And on our way we were again, via Canada's province of Ontario to Detroit where we were supposed to be transferred in the evening. A couple of passenger trains of more than ten wagons long were placed on a ferry just like that and it took us across the lake in about three quarters of an hour. At the other side locomotive engines were standing by and finally we had touched Michigan soil. The ferry was a paddle-boat and was not towed by a tug-boat.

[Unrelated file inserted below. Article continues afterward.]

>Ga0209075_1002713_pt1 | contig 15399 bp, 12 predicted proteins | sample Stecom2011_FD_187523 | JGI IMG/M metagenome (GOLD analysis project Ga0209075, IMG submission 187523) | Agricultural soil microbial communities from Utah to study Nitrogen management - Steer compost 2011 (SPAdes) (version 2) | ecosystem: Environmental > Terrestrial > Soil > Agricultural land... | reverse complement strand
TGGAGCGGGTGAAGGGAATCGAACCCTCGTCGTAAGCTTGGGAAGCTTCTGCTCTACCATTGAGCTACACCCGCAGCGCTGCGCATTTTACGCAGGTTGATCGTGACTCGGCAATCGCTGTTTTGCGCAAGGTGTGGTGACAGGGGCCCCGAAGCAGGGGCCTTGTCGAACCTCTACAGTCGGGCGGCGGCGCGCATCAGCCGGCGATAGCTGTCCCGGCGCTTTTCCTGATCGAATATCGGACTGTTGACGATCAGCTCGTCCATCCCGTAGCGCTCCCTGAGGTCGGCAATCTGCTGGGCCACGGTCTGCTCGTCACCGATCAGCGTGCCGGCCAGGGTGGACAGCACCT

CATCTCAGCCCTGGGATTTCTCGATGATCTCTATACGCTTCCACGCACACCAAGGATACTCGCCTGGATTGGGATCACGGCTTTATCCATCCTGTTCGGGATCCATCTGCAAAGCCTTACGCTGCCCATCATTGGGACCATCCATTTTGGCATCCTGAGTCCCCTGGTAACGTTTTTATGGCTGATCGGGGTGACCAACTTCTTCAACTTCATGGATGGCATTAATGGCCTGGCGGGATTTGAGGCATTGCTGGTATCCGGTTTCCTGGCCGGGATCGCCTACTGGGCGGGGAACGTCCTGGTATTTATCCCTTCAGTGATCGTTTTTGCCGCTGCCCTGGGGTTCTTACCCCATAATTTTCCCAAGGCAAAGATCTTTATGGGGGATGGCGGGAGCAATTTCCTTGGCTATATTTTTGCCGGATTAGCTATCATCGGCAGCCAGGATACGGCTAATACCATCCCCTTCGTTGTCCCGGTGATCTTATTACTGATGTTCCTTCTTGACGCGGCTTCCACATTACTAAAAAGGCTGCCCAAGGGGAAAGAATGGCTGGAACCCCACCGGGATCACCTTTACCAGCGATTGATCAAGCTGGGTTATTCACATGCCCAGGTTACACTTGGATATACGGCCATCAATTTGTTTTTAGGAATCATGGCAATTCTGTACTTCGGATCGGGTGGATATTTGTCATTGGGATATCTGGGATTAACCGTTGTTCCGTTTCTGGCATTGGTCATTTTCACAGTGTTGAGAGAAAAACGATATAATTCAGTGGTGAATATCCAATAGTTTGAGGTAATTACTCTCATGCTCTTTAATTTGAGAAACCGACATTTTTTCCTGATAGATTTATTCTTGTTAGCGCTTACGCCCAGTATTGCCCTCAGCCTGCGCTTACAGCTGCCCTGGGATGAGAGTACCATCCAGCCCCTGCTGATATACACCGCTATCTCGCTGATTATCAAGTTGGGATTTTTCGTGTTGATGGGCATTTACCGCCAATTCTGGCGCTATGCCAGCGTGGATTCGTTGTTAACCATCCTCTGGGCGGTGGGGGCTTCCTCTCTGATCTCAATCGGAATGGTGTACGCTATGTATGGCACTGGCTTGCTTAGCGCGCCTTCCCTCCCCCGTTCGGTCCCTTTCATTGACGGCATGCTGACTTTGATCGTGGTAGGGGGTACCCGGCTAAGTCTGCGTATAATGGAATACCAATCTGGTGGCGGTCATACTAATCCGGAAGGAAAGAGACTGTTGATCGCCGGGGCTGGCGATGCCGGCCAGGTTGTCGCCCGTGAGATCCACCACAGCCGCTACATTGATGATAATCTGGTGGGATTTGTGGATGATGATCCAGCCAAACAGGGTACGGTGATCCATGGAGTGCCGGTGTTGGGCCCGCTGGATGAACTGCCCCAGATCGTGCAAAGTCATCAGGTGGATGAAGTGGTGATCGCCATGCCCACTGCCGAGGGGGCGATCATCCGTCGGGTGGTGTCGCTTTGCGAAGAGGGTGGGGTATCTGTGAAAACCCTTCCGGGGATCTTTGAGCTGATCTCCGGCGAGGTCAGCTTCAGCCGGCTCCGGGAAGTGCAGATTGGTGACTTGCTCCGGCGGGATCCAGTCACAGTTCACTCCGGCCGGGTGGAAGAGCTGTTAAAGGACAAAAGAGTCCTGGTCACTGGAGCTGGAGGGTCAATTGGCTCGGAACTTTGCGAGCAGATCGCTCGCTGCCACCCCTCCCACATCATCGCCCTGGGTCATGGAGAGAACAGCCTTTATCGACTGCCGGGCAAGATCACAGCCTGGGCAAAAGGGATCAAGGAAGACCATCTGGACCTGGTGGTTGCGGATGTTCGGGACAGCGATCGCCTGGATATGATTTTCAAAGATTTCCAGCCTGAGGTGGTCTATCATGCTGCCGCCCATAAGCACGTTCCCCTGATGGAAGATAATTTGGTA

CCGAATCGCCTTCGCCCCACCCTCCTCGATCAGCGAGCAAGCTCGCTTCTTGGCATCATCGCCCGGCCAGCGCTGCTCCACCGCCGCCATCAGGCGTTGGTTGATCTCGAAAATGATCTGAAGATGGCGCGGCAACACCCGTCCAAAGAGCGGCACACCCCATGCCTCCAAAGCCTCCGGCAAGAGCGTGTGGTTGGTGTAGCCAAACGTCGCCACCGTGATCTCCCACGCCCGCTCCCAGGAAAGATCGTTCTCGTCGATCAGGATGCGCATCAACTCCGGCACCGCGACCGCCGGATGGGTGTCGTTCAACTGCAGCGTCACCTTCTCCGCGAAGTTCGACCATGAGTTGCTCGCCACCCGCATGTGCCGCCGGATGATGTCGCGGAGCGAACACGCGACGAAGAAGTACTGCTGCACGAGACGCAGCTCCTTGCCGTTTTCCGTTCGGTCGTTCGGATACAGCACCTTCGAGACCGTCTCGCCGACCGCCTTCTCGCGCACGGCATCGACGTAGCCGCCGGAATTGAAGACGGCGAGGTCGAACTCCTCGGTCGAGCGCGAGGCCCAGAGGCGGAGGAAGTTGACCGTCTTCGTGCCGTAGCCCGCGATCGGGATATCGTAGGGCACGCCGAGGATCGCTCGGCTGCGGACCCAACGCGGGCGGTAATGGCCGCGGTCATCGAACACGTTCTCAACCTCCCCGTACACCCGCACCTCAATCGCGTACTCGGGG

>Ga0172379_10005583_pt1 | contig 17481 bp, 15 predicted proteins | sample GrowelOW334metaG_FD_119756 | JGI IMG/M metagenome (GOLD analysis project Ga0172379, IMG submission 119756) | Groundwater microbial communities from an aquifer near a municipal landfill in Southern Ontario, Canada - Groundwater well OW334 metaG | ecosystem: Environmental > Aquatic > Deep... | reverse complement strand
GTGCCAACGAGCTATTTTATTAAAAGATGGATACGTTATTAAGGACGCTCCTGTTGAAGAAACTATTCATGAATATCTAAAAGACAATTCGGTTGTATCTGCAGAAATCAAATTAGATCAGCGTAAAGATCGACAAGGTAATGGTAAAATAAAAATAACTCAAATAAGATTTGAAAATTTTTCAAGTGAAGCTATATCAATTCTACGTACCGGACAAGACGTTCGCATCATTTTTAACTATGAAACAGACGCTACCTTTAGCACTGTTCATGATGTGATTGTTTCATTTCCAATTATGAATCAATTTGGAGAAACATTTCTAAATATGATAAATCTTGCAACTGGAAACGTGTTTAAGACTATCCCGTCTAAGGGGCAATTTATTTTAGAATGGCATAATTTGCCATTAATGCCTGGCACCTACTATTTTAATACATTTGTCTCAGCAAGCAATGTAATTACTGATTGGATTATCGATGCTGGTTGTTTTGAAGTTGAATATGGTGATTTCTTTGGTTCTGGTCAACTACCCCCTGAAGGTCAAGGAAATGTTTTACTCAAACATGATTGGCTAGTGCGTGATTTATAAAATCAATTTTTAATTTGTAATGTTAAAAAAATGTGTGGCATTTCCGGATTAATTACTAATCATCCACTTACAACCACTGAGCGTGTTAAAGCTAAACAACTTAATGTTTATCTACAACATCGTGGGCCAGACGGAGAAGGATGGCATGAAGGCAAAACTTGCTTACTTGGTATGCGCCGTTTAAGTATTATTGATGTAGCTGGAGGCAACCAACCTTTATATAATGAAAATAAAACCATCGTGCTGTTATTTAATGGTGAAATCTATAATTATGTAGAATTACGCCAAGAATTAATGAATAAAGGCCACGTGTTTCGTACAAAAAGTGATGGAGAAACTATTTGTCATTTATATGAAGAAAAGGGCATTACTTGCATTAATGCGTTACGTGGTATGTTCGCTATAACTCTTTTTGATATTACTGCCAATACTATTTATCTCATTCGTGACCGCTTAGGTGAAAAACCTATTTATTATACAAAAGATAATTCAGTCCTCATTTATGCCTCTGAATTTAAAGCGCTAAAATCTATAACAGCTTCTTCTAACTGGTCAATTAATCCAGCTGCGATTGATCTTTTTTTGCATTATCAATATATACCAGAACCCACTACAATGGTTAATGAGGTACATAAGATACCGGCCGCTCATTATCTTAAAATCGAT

Next morning at 9 o'clock we arrived in Grand Rapids at a station that was way out of town. We were supposed to wait till 1 p.m. for a train coming from the north that would take us to Holland. We were not amused by this enforced delay. While we were sitting there, discussing our situation a gentleman entered the waiting-room, looked at us shortly and then said: "You are Frisians, so I hear". "Yes, and so are you, right?" we responded. "Yes, I am from Hallum". We introduced ourselves and told him to whom we were going. "Oh, I know him very well". He used to be a hand on a tow-boat and now he was an agent for an American newspaper. His name was Jan Schaafsma and he was married to a daughter of Sjoerd de Groot, a cousin of my mother. The same person Sjouke de Zee wrote about when he stayed at their home in Grand Rapids. At the time he was involved with it Frysk Selskip there. Sjoerd de Groot had a chicory factory but it was said that he drank too much whiskey. He told us "You must wait such a long time that it will be better to take the streetcar to Central Station. That way you can be in Holland between 12 a.m. and 1 p.m." He accompanied us to the streetcar and informed the conductor of our destination. Right in the middle of the city we had to switch to another streetcar that took us to Central Station. Once there we met fellow-countrymen who were also travelling to Holland and knew where old Dirk Miedema was living. We figured he would be waiting for us at the station but he wasn't. We were pointed to the direction of his house but the door was locked. Then Ibele, from Frans Valentijns and Sytsche Visbeek, his wife, came along and called: "Come on over". The old lady was out for a visit and the old man, who had been posting at the station for the past three days, was in town for a shave. The old man's daughters invited us to the house and so we did. Not long after that the old man himself arrived. "Well, where did you wanna go?" he said. "Anyway, here you are. You must be one of Marten's, I can see that". Then eating, telling our stories and asking, asking hundreds of questions.